PW: Why does the title of your new memoir refer to WWII as "our" war?

Stella Suberman: I think that has a couple of references—to my husband and me, my little family's war. And I don't believe a book has been written by a service wife about WWII.

PW: I had the sense you felt a need to tell this story for a new generation far removed from that war.

SS: That was certainly one purpose of the book. It has its inception in the terrorist attacks, and I was amazed how little this generation knows of WWII. I don't think they had a book that talks to them about how it is to have a husband in combat, what the home front was—we don't have a home front today the way we did in WWII.

PW: Is there a specific lesson for them to take away from your tale?

SS: As I began to write the book, I realized how many themes I was covering. I had meant to write just from the point of view of a mainstream soldier's wife, but then as I wrote, I realized that more and more I was having to deal with things I hadn't thought of when I started out. I hadn't thought of the kind of bigotry and prejudice that were abroad at that time. And writing as a member of a minority [Suberman is Jewish], more and more I was finding I had to tell the story of the Jews of that period, how they had to deal with the Holocaust, with their experience in the service, which was not always pleasant, and discrimination wherever I found it. The story is about going from air base to air base, finding prejudice and bigotry wherever we went. I was also finding the other side of the coin—much friendliness and kindness.

PW: One thing that struck me is that you describe your own prejudices as a young woman without judging yourself harshly.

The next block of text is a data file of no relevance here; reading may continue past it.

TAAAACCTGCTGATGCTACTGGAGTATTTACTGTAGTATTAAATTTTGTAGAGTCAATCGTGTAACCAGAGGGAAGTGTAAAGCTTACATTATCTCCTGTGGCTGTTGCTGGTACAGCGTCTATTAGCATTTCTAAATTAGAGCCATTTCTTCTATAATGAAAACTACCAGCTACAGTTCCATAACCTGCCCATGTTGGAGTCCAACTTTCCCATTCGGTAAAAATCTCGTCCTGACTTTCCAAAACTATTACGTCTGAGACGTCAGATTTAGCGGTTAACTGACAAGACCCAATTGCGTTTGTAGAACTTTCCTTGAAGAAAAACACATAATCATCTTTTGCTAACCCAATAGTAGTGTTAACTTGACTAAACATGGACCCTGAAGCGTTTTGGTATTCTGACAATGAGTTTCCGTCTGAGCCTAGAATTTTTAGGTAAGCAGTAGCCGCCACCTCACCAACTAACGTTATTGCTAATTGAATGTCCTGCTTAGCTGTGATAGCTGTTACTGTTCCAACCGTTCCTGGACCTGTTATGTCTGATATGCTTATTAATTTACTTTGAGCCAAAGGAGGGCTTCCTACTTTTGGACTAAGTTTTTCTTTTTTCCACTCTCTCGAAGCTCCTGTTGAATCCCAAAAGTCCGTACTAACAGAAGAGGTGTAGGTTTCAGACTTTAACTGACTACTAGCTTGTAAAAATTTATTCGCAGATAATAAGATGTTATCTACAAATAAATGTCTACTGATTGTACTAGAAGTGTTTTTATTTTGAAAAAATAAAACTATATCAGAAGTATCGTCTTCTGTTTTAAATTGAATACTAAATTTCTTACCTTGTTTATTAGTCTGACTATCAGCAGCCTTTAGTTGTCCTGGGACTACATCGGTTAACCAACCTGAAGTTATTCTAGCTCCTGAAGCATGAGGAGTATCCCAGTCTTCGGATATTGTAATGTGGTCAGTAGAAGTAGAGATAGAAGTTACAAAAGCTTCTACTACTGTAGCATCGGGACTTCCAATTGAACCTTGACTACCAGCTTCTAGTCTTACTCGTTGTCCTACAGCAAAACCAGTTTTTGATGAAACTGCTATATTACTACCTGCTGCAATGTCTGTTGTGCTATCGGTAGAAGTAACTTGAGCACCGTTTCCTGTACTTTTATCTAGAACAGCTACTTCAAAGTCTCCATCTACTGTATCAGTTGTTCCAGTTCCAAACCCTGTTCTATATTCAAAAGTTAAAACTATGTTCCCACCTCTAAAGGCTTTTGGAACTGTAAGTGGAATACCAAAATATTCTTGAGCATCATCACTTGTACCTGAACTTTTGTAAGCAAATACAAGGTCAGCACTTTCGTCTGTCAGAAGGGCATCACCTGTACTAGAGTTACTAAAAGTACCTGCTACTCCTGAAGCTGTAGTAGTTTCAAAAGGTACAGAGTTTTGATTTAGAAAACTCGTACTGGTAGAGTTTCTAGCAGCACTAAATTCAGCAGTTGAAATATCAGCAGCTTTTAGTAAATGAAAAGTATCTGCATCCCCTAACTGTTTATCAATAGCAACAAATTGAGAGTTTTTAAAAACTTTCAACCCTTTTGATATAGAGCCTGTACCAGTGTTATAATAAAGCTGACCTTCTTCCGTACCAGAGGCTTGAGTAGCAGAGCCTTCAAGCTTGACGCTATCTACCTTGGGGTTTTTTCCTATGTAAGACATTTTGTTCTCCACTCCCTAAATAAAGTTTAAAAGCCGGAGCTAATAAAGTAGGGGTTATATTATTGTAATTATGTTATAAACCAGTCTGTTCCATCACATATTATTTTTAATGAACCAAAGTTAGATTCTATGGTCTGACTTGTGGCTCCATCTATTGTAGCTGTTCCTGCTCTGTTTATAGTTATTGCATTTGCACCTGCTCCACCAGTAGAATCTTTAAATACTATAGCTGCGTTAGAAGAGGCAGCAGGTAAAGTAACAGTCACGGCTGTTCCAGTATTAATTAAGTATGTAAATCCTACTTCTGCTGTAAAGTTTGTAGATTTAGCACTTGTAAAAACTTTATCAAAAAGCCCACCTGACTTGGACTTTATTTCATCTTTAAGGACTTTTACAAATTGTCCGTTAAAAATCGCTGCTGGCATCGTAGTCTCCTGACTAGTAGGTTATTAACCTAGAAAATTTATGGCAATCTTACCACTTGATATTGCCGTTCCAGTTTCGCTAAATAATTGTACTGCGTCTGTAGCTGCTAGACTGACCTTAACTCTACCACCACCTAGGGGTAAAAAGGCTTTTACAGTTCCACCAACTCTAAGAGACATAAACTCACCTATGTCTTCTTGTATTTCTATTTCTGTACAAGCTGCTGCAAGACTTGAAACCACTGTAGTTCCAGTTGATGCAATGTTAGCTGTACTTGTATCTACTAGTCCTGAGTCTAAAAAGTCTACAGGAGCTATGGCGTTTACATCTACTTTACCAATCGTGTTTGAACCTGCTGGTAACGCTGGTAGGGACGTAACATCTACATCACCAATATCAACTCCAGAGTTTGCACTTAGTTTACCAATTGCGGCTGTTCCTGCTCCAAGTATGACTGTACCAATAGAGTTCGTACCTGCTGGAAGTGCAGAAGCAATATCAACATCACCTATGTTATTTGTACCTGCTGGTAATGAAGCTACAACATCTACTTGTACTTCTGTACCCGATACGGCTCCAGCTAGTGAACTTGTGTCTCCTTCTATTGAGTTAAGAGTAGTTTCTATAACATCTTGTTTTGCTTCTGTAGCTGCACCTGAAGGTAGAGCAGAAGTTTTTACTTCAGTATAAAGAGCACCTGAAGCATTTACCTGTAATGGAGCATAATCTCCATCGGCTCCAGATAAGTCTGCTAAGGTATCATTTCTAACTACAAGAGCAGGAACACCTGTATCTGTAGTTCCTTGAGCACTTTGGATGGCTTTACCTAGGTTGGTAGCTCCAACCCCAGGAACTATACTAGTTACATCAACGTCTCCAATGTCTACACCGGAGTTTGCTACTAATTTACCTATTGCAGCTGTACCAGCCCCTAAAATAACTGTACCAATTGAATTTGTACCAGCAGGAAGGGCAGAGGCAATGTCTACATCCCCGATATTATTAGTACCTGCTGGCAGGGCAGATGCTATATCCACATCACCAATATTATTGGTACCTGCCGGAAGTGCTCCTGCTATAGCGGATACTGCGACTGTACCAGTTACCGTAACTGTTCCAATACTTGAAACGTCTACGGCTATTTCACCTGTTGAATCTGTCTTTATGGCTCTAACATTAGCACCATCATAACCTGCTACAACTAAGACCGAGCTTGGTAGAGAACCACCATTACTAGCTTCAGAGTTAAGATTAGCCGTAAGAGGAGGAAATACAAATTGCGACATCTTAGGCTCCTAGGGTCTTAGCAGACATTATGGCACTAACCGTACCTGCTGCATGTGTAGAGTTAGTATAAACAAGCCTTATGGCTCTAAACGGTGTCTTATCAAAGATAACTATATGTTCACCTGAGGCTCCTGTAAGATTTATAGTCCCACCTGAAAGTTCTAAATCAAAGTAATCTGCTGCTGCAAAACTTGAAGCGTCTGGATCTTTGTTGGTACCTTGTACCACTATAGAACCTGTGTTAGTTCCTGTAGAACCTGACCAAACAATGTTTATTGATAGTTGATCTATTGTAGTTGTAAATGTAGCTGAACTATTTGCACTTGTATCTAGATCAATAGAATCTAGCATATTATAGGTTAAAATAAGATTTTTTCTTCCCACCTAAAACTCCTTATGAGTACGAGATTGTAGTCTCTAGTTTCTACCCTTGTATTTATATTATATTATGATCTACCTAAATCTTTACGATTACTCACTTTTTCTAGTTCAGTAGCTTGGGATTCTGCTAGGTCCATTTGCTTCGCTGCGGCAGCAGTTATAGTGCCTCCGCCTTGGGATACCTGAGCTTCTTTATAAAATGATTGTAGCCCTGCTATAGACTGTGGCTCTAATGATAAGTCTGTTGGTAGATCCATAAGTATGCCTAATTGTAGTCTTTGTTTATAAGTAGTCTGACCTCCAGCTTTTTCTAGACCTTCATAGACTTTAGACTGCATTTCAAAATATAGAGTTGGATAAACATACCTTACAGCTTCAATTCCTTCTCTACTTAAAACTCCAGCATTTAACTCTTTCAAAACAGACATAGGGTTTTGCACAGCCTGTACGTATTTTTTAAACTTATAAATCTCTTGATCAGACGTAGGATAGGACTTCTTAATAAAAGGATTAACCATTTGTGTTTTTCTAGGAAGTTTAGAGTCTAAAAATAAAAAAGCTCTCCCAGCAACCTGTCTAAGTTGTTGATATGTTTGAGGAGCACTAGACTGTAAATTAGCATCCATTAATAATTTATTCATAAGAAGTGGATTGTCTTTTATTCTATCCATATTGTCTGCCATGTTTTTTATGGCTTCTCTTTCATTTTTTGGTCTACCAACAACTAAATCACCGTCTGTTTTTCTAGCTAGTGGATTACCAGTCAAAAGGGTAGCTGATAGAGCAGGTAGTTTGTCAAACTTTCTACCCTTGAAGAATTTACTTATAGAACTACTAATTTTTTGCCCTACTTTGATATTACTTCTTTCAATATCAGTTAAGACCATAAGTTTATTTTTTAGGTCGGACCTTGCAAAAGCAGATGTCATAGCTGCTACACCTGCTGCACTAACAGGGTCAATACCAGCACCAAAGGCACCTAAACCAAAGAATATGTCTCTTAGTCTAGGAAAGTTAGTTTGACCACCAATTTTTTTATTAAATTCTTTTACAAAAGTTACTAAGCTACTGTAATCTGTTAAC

SS: Well, I guess that was the situation for many of us, Jew and non-Jew. But I forgive myself, because I was so young, and it was all around me. I did forgive myself. I did change my mind, I did have a whole change of outlook, and I said, I was too young to fight any of those prejudices when I was growing up. In my little town of Union City, Tenn., there were no enlightened people as to racial issues, and my family fell into that because they had to make a living. These were immigrant Jews trying to make their way. The tyranny to conform was terribly important. It was not till I met my husband and got out into the world that I began to see things a little differently.

PW: You write of the importance letters had during the war, and you wrote profusely. Did you save all your letters and use them to write the memoir?

SS: Everybody was someplace. The letters were really what kept us together. But most of the things I use in the book are from notes that my husband wrote and kept while he was overseas. The quotes you see in the book are directly taken from his notebook, and from his contributions to the in-house newsletter of the Boeing Air Company. I have some letters, not as many as I should have because when my husband and I left [after the war], when he returned to college, I left them all at home, and they disappeared.

PW:When It Was Our War is a kind of sequel to your first book, The Jew Store. Will there be another sequel?

SS: There is a kind of sequel that flows naturally out of this book, which is to say, the story of those returning veterans who went to school on the GI Bill, and I'm thinking about it.